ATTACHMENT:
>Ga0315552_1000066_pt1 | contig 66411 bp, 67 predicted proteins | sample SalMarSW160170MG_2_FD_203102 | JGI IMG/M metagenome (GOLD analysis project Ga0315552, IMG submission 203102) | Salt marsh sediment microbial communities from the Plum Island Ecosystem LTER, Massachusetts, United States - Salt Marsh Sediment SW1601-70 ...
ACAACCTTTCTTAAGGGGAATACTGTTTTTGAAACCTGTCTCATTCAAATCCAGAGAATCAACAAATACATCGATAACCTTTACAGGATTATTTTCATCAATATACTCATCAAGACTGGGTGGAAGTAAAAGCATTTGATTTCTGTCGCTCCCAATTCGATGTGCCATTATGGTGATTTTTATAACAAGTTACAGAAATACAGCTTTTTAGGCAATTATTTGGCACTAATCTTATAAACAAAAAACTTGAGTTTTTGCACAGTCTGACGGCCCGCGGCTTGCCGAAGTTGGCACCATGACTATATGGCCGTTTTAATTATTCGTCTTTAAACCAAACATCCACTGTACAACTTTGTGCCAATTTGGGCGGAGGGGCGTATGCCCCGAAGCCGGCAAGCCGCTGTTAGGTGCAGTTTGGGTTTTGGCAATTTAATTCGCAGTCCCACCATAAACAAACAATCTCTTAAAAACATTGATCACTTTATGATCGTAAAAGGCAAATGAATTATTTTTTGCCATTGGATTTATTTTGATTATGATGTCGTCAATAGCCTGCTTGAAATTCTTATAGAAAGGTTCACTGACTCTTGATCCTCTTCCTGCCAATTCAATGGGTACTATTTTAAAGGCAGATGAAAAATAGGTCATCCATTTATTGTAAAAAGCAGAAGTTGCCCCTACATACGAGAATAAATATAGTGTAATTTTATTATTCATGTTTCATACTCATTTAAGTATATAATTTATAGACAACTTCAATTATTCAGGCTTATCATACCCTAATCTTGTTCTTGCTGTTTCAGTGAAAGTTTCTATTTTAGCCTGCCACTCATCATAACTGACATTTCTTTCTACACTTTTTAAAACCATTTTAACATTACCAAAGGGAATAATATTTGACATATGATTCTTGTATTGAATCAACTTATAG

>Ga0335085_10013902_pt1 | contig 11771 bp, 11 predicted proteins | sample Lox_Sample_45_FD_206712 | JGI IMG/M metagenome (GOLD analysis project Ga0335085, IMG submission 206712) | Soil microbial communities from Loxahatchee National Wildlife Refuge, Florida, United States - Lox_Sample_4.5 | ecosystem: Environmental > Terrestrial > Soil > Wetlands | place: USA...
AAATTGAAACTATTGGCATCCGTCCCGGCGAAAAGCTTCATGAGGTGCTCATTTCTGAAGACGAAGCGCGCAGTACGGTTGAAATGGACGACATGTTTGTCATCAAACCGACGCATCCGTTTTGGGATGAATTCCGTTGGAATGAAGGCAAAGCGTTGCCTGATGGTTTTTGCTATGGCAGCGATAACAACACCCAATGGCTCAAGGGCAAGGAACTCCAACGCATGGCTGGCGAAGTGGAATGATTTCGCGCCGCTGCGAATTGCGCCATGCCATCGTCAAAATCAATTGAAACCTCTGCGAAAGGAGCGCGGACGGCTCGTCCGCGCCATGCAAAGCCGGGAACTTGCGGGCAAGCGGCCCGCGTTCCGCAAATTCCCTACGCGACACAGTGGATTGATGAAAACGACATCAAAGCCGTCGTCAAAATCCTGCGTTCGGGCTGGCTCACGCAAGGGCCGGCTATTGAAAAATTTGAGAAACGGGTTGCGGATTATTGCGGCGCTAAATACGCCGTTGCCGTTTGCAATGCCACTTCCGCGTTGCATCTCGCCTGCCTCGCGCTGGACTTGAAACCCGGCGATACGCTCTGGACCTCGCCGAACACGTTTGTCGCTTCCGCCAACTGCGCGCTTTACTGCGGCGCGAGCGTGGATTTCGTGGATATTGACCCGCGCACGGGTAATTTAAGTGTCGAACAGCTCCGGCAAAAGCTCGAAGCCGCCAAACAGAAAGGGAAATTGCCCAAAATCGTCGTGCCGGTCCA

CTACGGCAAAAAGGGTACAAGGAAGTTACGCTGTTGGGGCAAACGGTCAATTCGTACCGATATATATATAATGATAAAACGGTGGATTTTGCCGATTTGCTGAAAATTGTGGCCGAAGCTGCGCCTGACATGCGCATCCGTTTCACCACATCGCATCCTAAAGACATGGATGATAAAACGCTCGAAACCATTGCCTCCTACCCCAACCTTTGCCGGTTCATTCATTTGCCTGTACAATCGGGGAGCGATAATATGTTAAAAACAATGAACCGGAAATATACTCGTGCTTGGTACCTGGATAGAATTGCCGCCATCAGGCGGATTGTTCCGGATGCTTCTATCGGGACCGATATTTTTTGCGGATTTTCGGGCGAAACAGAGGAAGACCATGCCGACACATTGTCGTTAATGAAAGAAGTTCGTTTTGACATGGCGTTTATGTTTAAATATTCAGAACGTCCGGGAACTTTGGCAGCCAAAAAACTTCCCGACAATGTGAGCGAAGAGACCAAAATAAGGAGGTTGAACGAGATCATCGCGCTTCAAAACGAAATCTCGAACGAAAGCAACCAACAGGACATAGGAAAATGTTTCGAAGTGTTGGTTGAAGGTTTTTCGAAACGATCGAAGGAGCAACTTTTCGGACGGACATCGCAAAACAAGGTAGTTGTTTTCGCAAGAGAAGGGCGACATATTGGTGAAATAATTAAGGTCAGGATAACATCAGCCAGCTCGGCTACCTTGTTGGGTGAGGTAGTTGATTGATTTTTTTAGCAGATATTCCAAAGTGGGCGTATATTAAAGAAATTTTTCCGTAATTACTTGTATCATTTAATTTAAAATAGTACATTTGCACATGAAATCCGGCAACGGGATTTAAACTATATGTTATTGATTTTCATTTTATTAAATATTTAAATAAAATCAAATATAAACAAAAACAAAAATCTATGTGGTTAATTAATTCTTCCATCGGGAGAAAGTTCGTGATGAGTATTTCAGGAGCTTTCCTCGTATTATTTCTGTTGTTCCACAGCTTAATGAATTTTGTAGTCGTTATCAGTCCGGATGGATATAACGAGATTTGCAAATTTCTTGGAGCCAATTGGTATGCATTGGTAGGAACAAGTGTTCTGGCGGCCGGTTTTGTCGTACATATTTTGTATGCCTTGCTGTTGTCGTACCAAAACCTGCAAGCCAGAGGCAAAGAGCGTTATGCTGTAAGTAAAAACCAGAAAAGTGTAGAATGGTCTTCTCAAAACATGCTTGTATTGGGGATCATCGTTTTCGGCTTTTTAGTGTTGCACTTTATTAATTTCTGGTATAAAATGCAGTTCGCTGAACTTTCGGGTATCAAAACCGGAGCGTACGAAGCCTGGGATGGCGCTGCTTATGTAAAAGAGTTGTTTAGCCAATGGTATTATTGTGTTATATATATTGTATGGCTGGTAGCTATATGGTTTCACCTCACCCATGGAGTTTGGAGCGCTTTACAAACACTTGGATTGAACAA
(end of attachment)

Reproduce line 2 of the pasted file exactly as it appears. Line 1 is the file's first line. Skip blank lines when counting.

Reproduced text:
ACAACCTTTCTTAAGGGGAATACTGTTTTTGAAACCTGTCTCATTCAAATCCAGAGAATCAACAAATACATCGATAACCTTTACAGGATTATTTTCATCAATATACTCATCAAGACTGGGTGGAAGTAAAAGCATTTGATTTCTGTCGCTCCCAATTCGATGTGCCATTATGGTGATTTTTATAACAAGTTACAGAAATACAGCTTTTTAGGCAATTATTTGGCACTAATCTTATAAACAAAAAACTTGAGTTTTTGCACAGTCTGACGGCCCGCGGCTTGCCGAAGTTGGCACCATGACTATATGGCCGTTTTAATTATTCGTCTTTAAACCAAACATCCACTGTACAACTTTGTGCCAATTTGGGCGGAGGGGCGTATGCCCCGAAGCCGGCAAGCCGCTGTTAGGTGCAGTTTGGGTTTTGGCAATTTAATTCGCAGTCCCACCATAAACAAACAATCTCTTAAAAACATTGATCACTTTATGATCGTAAAAGGCAAATGAATTATTTTTTGCCATTGGATTTATTTTGATTATGATGTCGTCAATAGCCTGCTTGAAATTCTTATAGAAAGGTTCACTGACTCTTGATCCTCTTCCTGCCAATTCAATGGGTACTATTTTAAAGGCAGATGAAAAATAGGTCATCCATTTATTGTAAAAAGCAGAAGTTGCCCCTACATACGAGAATAAATATAGTGTAATTTTATTATTCATGTTTCATACTCATTTAAGTATATAATTTATAGACAACTTCAATTATTCAGGCTTATCATACCCTAATCTTGTTCTTGCTGTTTCAGTGAAAGTTTCTATTTTAGCCTGCCACTCATCATAACTGACATTTCTTTCTACACTTTTTAAAACCATTTTAACATTACCAAAGGGAATAATATTTGACATATGATTCTTGTATTGAATCAACTTATAG